1. First we find out the amount of 'real estate' that is available for the solar panels. We went up onto the roof and measured the available area. We have to leave some room around the edges of the array to access the panels for cleaning and service. The fire department wants some room to get around the array as well. You can't walk across the center of them...they are made of glass. The trees to the south of the building will cause some shading as well, and we don't want shading. Buying a panel and shading it from the sun does not make too much sense.

  2. Next we have to get some idea of how much power we want to generate from the system. When I turn on the oven, electricity will be available from PG&E at the electric meter on the outside of the house. It will also be getting power from the solar array. If I need a kilowatt  of power in the kitchen, but the solar array is generating four kilowatts, one kilowatt will go to the oven and three kilowatts will pass on into the PG&E system through a new meter that will replace ours, and we will be credited with that 3 kW of power, at the rate that PG&E pays for power... basically wholesale. If I turn on additional items and the sun goes down, and I now need four kW, and I'm not generating any from the array, I will draw all four kW from PG&E. I will be able to draw as much as I had sent to them when I was making excess power, without paying for it. If I draw more than I was already credited for, that will be charged on my bill. If I generate extra tomorrow, they will subtract that from my bill.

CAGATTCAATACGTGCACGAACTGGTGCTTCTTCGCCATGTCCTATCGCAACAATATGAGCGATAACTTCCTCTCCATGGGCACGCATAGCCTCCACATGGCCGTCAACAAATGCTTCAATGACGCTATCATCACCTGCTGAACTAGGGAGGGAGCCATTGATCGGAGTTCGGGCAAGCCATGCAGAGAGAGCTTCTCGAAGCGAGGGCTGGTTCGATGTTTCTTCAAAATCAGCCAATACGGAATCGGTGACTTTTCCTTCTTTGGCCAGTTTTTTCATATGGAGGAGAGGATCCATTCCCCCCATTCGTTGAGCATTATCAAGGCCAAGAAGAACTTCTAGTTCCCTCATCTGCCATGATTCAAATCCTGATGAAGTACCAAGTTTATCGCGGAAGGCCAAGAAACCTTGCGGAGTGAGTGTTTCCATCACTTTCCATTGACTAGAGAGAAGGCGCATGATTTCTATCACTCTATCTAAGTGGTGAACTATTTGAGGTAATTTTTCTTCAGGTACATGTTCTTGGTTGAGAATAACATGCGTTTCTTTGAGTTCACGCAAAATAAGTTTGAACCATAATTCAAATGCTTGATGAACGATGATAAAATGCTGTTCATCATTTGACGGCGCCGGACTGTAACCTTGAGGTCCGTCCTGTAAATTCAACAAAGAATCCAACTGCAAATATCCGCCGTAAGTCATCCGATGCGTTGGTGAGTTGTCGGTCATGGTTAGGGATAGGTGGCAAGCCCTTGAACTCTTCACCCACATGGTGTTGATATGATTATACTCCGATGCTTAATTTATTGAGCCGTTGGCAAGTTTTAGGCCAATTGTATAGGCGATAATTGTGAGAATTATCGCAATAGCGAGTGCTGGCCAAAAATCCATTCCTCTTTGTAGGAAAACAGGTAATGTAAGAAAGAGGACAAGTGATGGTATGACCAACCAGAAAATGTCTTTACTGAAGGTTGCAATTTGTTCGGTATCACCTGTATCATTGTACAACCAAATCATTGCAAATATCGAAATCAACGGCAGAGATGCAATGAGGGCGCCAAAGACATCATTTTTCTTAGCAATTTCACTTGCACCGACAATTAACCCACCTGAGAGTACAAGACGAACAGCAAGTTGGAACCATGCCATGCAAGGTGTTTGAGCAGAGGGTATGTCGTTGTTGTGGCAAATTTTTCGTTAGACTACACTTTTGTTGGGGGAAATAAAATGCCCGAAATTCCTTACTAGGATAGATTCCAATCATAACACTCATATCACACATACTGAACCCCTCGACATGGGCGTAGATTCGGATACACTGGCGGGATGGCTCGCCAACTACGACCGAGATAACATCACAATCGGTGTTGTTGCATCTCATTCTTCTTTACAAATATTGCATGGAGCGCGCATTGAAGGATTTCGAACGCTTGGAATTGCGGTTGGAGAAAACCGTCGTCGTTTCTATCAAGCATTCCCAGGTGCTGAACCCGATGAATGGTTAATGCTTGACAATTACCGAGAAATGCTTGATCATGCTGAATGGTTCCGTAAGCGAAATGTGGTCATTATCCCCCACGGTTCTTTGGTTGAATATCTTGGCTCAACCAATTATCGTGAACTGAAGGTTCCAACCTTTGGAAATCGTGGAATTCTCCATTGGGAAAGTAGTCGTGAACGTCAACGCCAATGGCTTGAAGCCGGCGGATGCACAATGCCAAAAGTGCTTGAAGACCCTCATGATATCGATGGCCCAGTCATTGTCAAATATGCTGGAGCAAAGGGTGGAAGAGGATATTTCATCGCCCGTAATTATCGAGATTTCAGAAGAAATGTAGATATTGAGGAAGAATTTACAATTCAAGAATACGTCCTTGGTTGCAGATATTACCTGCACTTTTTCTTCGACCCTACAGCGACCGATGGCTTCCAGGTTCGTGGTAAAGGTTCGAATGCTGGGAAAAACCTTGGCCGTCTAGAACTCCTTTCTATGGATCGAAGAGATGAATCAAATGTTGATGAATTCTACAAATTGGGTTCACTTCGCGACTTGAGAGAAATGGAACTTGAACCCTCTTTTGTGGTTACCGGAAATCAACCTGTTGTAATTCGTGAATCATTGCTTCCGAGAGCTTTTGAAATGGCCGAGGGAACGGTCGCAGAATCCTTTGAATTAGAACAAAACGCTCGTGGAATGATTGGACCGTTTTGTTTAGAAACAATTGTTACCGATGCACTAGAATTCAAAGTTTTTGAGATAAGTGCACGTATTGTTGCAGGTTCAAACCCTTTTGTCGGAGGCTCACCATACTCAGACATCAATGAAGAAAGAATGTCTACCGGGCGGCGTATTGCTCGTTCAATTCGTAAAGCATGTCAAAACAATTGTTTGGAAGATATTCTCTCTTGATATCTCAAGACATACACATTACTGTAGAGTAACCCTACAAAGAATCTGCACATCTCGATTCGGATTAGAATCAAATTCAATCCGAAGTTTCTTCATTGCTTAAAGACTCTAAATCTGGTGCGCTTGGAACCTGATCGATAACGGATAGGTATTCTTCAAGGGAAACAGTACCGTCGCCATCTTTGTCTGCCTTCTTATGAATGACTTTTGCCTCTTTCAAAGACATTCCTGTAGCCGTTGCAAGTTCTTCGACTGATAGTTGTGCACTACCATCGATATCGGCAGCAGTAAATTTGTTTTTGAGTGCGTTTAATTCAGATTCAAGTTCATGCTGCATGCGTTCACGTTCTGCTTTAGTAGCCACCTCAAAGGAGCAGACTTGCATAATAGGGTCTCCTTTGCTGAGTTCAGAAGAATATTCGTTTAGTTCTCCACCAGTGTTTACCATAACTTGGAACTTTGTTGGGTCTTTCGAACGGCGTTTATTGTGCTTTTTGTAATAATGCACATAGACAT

3. Before we decide on what system to use, we have to have some idea of how much power we will need. We do not use any gas here at this house. We are 100% electric. Our largest usage will be running the heat-pumps for heating the house. Today we burn pellets to supply most of our heat, but those pellets cost money, so if we can pull enough electricity from the sun to heat the house, we can pay less for pellets each year. We usually burn about 2 1/2 tons of pellets per year, at about $265 per ton.

  4. Jim, the owner of Your Energy Solutions... YES... generally uses three different solar panel models. Panel A generates a lot more power per square foot of surface, but it costs $$$$. Panel B generates a little less per foot, and costs $$$. Panel C generates the least amount per foot and costs $$. So, if you have a lot of room for panels, you can put more cheaper panels up to get the same overall amount of power, but if you are limited in space but want a lot of power, you go for Panel A. Our goal? Generate more power than we use during the year. I don't want to pay for power any more. At that rate, it is anticipated the average system will pay for itself in about seven years. The components are guaranteed for at least 25 years.

  5. Installation is not expected to happen until sometime in January.